Regarding its financial performance, Bankinter has a very good track record over the long-term. Even during bad times, like the global financial crisis of 2008-09 and the Euro sovereign debt crisis of 2011-12, its profit declined, but Bankinter had been always profitable throughout the past 9 years, which is a very good track record considering the many challenges that European banks had to face during this period.
Bankinter has achieved good results posting strong results and high growth on most business lines. In 2015, Bankinter has achieved a new record year, boosted by top-line growth, good cost control and better credit quality. This was achieved while the bank has deleveraged its balance sheet and maintained its capital levels, showing that the bank is moving in the right direction.
During the past year, Bankinter gross operating income (GOI) was up by 8.3% to $1.74 billion, with growth coming mainly from net interest income. Contrary to many Spanish and other peripheral European banks, Bankinter's reliance on trading income is low as the bank has not used much the 'carry trade' to boost its earnings. In 2015, trading income accounted for only 5% of GOI while for other Spanish banks, like Bankia (OTC:BNKXY) or Banco Sabadell, trading income generates between 30-50% of GOI.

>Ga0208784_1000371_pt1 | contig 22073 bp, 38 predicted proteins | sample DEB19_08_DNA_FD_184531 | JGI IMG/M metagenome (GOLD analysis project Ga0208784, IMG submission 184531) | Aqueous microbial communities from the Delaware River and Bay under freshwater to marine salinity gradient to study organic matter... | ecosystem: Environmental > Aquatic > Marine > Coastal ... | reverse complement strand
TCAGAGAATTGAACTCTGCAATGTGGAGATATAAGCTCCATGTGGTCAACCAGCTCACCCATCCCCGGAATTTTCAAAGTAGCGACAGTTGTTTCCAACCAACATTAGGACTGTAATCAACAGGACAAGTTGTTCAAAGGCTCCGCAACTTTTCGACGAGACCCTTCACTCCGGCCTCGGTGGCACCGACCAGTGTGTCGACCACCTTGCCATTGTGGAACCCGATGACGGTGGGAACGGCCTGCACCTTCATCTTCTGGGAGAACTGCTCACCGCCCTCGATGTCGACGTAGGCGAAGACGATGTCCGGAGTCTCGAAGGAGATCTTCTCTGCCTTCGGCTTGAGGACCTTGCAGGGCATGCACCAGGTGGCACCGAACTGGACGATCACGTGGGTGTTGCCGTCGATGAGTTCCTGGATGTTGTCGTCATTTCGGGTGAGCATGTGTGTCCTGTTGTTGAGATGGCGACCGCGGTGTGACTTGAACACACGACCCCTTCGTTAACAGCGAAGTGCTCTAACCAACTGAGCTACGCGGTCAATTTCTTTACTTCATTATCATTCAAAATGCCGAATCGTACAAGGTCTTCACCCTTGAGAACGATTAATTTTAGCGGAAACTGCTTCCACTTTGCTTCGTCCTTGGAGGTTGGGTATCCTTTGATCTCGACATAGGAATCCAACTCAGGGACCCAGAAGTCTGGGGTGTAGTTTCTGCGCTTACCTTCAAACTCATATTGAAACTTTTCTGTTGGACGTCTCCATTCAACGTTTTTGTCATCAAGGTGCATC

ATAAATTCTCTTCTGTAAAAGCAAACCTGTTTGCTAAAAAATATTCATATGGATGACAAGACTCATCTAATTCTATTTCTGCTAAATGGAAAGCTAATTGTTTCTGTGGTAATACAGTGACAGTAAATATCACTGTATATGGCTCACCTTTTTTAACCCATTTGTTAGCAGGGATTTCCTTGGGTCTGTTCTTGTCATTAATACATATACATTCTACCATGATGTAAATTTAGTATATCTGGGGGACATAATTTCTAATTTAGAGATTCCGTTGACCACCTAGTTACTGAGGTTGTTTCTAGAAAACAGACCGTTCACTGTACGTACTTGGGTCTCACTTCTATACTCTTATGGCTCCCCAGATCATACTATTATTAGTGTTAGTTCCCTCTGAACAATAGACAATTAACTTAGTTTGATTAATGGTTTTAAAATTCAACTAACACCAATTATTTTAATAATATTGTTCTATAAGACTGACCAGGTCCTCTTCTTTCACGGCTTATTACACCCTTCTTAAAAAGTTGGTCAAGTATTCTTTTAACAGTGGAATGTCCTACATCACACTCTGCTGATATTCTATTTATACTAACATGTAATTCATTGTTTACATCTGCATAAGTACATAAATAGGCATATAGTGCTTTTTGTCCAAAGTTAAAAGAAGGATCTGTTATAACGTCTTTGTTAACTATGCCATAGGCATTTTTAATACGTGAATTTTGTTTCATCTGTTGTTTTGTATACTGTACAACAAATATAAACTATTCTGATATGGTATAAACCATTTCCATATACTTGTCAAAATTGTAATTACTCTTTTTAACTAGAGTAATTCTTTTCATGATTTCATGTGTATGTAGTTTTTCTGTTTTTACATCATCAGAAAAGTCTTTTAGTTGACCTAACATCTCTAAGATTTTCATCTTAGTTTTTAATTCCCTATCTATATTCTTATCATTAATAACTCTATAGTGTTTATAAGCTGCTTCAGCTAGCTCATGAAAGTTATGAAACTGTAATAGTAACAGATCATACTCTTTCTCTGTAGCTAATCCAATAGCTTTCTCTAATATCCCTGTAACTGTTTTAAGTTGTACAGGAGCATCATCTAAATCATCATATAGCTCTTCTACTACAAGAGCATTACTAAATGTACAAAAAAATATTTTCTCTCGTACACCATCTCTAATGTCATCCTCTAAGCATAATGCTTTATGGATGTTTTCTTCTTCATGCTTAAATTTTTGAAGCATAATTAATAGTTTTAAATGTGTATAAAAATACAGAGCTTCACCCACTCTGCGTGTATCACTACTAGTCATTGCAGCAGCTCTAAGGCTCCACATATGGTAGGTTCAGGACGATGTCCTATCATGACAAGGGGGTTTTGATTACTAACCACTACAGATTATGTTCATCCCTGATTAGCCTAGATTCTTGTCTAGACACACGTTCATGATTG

Trading income is by nature more volatile than net interest income because it depends on gains from investments in capital markets and usually the market's valuation for this type of income is rather low. By generating most of GOI from client related business, Bankinter's GOI is highly recurrent and therefore is considered sustainable over the long-term justifying higher valuation multiples based on revenues.
Bankinter has also experienced significant growth in commissions mainly coming from asset management that has also registered good operating momentum, with assets under management (AUM) doubling in two years to more than $12 billion leading to strong growth on commissions' over the past couple of years.
Bankinter is one of the most efficient banks in Europe with a cost-to-income (C/I) ratio of only 44% in 2015. Even though costs have increased over the past years, its growth rate has been lower than revenue growth leading to improved efficiency. Bankinter's C/I ratio has steadily declined since 2011 when reached a peak of 54% to, on average, 45% in the past four years. This compares very well with other Spanish banks and the most efficient banks in Europe that have C/I ratio slightly above 40%.